Suppose a novice plumber -- a completely hypothetical novice plumber -- removed the top heating element in their electric water heater before the tank had sufficiently drained, resulting in about a gallon of water spurting out not only into the basement, but also down the inside of the device, soaking into the insulation to the extent that the foam around the lower heating element and thermostat squishes and dribbles forth when squeezed. (Suppose said hypothetical novice plumber is not a complete fool -- the power to the water heater was cut off before the mishap and remains so now.)
Suppose this imaginary person would like to stop taking bucket baths in a precarious blend of stove-boiled water, liquid ice from the tap, and shame, and return to the glorious steamy showers they took for granted as little as a week ago. Suppose this imaginary person shares this home with others, and that a 12-year romantic relationship hangs in the balance.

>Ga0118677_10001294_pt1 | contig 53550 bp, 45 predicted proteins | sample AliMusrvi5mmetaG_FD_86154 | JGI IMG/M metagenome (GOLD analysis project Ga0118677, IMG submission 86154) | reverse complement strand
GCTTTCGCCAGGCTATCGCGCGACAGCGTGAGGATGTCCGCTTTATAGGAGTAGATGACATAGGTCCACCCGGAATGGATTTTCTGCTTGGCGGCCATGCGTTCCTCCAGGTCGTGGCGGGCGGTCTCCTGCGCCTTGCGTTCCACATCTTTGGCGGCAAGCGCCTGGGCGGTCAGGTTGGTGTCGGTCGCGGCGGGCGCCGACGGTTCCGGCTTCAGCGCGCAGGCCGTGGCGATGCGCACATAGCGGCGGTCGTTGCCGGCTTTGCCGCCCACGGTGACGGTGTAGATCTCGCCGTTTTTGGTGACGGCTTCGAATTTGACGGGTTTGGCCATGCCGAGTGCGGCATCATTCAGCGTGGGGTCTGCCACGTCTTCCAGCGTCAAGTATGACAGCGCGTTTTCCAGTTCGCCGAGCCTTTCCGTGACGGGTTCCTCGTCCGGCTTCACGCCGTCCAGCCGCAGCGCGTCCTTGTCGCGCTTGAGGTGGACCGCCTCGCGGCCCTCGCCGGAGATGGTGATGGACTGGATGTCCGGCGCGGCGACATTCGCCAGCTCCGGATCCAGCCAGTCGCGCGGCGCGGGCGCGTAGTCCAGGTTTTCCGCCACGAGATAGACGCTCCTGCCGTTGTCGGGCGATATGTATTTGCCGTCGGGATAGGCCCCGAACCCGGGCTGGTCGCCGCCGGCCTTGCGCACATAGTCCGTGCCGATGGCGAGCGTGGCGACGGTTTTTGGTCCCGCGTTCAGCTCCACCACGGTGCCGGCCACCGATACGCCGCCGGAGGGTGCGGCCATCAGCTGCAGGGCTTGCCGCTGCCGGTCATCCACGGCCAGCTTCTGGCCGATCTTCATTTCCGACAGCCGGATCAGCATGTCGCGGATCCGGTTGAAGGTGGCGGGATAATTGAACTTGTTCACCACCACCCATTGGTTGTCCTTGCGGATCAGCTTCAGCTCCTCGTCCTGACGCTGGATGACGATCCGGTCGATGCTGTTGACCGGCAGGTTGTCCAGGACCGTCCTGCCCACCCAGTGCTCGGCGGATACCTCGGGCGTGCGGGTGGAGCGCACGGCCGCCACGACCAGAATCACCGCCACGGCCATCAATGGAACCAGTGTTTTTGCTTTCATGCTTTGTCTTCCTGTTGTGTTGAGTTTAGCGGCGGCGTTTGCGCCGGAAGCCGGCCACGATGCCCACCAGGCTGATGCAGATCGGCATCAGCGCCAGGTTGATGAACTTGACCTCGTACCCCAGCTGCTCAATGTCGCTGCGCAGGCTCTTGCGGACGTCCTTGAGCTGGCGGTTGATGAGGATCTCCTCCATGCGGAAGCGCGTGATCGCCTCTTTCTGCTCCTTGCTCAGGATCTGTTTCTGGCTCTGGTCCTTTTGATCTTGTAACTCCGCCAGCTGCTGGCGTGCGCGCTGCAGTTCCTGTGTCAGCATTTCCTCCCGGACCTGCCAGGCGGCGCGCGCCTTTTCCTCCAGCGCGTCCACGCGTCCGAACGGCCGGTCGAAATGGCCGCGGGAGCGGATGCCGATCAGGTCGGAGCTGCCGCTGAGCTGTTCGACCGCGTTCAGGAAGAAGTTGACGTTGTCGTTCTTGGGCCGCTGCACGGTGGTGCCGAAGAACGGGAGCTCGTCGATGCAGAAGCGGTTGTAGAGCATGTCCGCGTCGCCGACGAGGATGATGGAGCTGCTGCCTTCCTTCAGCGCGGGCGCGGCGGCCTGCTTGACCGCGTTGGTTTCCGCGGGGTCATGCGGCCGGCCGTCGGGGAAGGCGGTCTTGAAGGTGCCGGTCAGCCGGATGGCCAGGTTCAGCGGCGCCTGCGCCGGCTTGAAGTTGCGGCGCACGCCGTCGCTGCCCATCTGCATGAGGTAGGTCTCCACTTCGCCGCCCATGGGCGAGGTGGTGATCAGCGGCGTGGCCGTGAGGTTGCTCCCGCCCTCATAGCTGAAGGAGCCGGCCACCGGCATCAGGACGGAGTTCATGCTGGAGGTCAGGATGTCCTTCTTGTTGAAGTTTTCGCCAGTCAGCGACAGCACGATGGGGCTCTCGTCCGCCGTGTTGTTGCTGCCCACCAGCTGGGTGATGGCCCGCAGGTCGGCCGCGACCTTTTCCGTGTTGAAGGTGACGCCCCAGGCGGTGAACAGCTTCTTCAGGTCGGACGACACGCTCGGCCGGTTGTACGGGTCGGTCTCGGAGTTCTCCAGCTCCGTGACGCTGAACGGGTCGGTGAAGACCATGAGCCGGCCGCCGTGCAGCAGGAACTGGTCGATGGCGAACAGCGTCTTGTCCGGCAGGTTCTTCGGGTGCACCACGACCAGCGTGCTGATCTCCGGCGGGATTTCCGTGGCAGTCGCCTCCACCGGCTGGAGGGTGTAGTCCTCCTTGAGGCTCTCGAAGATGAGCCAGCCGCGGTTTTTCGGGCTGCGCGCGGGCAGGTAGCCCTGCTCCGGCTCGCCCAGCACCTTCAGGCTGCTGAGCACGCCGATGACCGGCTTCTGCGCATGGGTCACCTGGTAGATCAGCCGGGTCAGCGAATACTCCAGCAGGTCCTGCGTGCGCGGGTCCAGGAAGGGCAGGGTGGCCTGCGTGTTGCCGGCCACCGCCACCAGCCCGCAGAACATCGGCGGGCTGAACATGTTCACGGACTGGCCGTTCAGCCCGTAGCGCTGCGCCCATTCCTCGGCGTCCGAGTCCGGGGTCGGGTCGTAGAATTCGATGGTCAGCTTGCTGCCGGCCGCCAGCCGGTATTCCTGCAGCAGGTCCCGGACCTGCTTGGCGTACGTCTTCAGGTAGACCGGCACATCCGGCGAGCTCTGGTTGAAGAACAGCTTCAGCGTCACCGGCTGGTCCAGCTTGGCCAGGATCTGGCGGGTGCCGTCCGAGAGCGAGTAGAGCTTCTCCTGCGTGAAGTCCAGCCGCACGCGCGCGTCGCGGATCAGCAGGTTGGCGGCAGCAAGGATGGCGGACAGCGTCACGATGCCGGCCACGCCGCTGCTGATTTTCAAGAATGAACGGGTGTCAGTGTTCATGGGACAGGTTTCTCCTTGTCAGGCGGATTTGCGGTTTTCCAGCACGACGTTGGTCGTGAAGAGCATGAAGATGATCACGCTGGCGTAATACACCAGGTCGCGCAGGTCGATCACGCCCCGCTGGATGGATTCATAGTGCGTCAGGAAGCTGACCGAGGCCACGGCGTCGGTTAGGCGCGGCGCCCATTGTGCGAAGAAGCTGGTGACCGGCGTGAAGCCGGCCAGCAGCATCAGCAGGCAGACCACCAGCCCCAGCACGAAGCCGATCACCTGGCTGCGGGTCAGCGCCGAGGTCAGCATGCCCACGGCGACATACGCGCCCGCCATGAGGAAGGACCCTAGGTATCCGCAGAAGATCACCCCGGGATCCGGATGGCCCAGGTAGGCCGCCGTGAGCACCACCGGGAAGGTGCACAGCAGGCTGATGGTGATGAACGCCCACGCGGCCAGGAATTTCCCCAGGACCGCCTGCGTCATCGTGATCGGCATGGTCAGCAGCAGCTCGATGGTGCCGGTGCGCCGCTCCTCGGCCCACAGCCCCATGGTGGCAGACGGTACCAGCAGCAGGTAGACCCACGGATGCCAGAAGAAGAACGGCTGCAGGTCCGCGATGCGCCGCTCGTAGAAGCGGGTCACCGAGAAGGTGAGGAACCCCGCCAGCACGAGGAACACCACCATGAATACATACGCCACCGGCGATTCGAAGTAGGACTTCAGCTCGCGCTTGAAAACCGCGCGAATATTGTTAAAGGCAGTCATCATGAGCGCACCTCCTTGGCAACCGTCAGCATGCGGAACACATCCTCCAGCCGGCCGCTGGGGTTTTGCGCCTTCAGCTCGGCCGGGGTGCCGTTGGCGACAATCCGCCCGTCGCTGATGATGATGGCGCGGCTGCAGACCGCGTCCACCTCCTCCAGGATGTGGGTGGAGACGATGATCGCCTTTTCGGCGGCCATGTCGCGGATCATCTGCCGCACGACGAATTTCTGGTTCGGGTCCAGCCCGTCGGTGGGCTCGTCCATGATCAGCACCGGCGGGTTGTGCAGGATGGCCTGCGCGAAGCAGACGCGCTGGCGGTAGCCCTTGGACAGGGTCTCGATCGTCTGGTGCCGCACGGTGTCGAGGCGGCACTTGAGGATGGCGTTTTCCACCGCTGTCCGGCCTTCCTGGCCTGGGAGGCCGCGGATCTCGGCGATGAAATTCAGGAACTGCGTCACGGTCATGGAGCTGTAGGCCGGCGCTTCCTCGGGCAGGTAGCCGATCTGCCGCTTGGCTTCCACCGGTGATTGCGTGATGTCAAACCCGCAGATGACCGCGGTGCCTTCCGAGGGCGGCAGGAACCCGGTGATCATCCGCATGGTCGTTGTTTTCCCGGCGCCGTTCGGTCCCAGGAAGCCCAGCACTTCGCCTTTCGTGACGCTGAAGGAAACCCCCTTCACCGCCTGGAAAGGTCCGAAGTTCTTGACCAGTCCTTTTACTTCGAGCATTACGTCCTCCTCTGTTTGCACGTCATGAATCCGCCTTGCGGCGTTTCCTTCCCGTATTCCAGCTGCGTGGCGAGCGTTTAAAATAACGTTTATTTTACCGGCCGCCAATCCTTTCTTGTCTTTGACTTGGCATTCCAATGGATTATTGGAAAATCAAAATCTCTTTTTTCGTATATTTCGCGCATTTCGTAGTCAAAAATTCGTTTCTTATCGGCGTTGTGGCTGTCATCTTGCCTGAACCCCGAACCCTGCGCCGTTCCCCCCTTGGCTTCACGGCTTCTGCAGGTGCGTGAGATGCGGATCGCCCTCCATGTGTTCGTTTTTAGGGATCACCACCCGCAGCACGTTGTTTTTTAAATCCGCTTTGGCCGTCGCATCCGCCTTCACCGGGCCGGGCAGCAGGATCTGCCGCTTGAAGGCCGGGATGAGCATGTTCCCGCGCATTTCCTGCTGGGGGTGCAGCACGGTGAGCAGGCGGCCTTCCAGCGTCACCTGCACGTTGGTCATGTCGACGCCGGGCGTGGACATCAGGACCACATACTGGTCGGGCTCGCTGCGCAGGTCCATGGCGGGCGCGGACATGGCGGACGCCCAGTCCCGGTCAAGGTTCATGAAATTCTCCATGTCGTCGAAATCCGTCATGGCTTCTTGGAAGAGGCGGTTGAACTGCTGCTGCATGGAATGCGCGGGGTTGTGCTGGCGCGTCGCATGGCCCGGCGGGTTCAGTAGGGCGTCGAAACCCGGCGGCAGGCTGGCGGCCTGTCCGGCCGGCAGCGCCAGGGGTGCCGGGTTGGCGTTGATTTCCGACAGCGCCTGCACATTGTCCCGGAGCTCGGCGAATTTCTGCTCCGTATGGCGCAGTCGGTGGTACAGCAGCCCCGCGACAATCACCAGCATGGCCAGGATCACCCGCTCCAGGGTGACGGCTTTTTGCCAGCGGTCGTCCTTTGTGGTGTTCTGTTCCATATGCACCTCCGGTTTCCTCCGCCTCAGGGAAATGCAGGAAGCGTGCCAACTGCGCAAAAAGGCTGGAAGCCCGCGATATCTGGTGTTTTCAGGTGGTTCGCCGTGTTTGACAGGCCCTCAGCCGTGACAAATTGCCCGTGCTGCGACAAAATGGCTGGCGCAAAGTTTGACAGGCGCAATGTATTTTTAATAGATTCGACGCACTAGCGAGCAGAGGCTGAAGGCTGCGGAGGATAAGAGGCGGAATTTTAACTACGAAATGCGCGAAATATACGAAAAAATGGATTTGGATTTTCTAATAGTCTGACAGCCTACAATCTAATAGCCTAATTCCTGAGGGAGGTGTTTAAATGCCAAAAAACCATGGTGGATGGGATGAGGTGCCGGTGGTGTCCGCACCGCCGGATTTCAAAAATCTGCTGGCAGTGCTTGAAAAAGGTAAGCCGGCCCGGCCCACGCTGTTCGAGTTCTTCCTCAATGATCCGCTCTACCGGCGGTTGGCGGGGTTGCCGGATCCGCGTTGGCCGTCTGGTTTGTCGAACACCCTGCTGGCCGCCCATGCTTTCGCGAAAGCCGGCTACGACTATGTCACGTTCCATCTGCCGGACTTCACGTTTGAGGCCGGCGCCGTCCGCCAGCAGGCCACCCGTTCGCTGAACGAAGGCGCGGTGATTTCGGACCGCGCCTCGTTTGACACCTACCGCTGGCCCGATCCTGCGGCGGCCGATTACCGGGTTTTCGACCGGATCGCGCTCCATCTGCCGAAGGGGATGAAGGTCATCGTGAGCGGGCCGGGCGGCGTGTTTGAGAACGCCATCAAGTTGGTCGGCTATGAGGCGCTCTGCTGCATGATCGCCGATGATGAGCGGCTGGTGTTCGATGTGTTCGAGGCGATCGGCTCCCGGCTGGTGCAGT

Even a rookie can see the potential risk in wiring everything back up and flipping the breaker while there is enough moisture in the insulation to irrigate a small orchard. Suppose a fan has been blowing on the heating element/thermometer access points for 48 hours. Suppose that a dehumidifier has been running constantly, and that even a hair dryer has been employed from time to time. What else would you advise our protagonist do to dry out the obstreperous water heater? How much more time must elapse? How dry is dry enough?